Tuesday, September 18, 2007

Using Valgrind to profile fpc applications

Before starting to optimize is necessary to know beforehand what and where to optimize. It's here that the profiler tools plays a role. Valgrind, and its brother KCachegrind, are know unix profiler tools that makes success in the C crowd. Let's see if is useful to fpc programmers.

Zlibar is a fpc component that encapsulates the paszlib functions in a programmer friendly way. I use it in the Becape application and for sometime i have a plan to optimize it.

The heart of the component is the TZlibWriteArchive.CreateArchive method that compress the files (InputFiles) into a stream (OutputStream):

TmpStream := TMemoryStream.Create;
TmpFile := TMemoryStream.Create;
for X := 0 to fInputFiles.Count-1 do begin
FileInfo.CompressedSize := InternalCompressStream(X, TmpFile, TmpStream); //(1)
FileInfo.Md5Sum := StreamMD5(TmpFile);
OutStream.CopyFrom(TmpStream, TmpStream.Size);//(2)

It creates two temporary memory streams (TmpFile and TmpStream). TmpFile will hold the uncompressed data of the file being added. TmpStream will be filled with the compressed data in step (1). The process continues until all files are compressed in the TmpStream.
After that the header is written in the OutputStream and then the compressed data is written in the OutputStream.

The problems:
  1. The file is stored entirely in memory before is processed. For small files is fine but for larger files it would be problems.
  2. Even for small files the memory of TmpFile will be reallocated in most of the LoadFromFile calls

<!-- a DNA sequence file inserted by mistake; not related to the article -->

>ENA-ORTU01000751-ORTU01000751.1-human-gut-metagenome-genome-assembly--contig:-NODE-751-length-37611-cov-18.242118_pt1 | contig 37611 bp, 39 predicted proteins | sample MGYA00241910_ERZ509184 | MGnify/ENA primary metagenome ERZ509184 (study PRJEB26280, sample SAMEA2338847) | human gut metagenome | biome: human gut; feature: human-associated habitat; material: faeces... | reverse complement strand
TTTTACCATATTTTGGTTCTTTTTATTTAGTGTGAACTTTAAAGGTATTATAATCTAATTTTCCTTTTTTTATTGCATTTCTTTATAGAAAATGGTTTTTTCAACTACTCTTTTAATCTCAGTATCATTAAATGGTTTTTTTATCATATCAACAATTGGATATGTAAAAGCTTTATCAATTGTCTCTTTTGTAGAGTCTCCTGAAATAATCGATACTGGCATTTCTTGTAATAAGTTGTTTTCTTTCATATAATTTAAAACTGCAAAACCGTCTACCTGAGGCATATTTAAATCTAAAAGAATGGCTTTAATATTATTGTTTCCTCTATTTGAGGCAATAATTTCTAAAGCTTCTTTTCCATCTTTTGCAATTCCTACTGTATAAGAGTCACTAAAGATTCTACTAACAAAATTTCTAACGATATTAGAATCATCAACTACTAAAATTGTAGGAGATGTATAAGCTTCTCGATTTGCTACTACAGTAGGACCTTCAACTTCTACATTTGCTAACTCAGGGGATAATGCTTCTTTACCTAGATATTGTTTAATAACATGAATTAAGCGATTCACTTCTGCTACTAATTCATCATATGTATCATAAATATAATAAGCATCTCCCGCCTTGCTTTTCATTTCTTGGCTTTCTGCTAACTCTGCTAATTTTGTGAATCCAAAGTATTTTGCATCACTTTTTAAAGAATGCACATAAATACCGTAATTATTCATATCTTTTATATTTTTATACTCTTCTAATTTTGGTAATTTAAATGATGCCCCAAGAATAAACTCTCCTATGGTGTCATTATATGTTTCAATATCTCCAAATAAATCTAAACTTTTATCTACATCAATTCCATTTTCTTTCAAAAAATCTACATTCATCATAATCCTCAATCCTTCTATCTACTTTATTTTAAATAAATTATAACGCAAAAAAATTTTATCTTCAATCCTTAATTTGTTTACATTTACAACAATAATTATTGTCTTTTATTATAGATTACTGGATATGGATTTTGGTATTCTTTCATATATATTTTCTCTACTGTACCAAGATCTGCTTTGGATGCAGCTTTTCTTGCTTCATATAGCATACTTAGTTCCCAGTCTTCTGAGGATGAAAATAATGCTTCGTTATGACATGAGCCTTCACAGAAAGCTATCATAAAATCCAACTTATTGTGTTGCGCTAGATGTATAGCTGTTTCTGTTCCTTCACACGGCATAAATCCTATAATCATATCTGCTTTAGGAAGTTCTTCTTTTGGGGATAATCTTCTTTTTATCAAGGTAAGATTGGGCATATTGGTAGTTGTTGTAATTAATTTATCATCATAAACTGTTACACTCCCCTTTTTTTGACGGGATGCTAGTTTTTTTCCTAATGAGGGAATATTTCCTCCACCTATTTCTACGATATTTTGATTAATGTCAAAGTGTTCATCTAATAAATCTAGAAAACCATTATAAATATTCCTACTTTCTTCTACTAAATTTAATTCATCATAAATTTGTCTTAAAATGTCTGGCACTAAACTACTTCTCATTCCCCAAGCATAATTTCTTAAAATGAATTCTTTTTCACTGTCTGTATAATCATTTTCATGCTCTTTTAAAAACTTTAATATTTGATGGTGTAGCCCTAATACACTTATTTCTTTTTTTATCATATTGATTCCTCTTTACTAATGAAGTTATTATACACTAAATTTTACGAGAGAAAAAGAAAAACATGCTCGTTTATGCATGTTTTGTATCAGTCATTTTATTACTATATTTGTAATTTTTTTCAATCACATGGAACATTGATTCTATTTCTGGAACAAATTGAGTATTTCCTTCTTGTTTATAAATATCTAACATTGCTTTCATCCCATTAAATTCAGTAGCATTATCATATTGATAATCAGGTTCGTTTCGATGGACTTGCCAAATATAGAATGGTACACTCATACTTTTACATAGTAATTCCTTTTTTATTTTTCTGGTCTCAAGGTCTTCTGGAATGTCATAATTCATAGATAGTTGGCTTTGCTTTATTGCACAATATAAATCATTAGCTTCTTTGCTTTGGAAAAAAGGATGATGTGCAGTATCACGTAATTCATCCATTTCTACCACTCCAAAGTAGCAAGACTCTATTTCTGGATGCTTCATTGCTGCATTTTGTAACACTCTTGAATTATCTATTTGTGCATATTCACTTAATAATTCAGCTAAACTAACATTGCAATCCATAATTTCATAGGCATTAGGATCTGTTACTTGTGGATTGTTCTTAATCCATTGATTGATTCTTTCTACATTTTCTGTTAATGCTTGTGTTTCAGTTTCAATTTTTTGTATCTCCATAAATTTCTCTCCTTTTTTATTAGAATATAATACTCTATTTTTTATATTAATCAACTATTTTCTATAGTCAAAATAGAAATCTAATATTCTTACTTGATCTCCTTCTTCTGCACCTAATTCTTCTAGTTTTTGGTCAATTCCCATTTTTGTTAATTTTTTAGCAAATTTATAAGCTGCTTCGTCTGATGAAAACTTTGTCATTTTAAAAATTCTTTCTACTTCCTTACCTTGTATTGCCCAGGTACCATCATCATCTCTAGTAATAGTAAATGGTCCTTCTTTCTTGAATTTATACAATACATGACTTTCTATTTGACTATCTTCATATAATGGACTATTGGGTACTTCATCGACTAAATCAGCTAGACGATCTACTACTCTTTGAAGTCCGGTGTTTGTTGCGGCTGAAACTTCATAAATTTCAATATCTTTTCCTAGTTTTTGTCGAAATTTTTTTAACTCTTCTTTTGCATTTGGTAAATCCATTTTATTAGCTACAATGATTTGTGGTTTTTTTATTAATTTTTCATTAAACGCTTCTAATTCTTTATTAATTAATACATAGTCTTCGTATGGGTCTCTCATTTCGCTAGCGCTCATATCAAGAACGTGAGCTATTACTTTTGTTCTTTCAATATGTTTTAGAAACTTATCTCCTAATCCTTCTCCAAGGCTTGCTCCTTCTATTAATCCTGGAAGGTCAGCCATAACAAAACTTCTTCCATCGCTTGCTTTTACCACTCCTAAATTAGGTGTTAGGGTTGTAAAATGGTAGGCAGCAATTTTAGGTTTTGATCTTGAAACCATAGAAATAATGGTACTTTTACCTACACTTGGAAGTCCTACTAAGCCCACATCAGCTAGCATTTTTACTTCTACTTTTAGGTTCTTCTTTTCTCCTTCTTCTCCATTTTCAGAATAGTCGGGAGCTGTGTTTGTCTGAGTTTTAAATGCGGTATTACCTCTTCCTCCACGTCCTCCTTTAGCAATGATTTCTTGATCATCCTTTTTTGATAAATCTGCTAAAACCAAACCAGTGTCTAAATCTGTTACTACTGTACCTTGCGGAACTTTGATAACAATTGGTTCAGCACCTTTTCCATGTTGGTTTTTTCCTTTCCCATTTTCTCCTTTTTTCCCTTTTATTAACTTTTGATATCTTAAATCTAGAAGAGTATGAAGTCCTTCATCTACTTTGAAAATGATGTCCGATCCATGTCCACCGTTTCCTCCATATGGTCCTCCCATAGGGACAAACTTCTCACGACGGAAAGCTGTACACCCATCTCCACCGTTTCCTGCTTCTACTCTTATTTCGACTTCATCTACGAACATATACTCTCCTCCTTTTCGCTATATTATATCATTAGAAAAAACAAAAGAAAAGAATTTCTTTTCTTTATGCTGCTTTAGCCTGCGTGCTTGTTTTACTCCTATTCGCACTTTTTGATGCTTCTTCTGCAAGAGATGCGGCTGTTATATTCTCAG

3. After step (2), you will have three streams in the heap: an uncompressed file, the compressed data of all files and a header + the compressed data of all files
To see this in action i created a small application that just compress only file (the VirtualTrees.pas with 1.1MB), and compiled with -gv (Generate code for Valgrind) and -gl. Run with valgrind(callgrind):

valgrind --tool=callgrind ./zlibar_opt
It was created a file with the pattern callgrind.out.[pid] that i loaded in KCacheGrind. In this tool is possible to see most of the function calls the application did, the times that each function were called, who called who, and the time each function spent.
To my surprise the memory allocation routines does not spent much time (in fact was zero). The most expensive was, of course, the compression related functions.

Now let's use the massif tool:

valgrind --tool=massif ./zlibar_opt
It creates two files: massif.[pid].ps and massif.[pid].txt. The txt file contains info about the callstack and how much memory each function allocated. The ps file contains a graphic showing the functions that were responsible for most memory allocation and the evolution in time. See below:

Now you say "what hell is this"?
To work with valgrind the -gv option forces the use of the cmem memory manager which is a wrapper around malloc, so massif understand the cmem* functions as the programmers allocation routines. I tried to use the fn-alloc option to force the display of the pascal functions without success.

Update: i was passing only the pascal name function (CMEM_GETMEM) to fn-alloc while is necessary also the parameter list names. I updated the charts to show where in pascal the memory is allocated.

Anyway in the graphic we can see that 1.5MB of heap memory is allocated (used?*) at its peak and that is the point where we can optimize.

Here's the heaptrc dump:
58 memory blocks allocated : 3926105/3926208
58 memory blocks freed : 3926105/3926208
0 unfreed memory blocks : 0
True heap size : 950272
True free heap : 950272

In the next articles, i will take a look in the possible optimizations.

  • * The fpc heap manager pre allocates space in the heap that sometimes is not all used but i dont know if this is still valid when using the cmem functions
  • The -gv option is necessary to run the massif tool but is dispensable when using the callgrind
  • The valgrind checkmem tool is of little utility to fpc since it provides the heaptrc unit with a lot of advantages
  • One drawback of valgrind is that is exclusive to unix. No windows.
  • For more info see the valgrind manual

1 comment:

DarkElf said...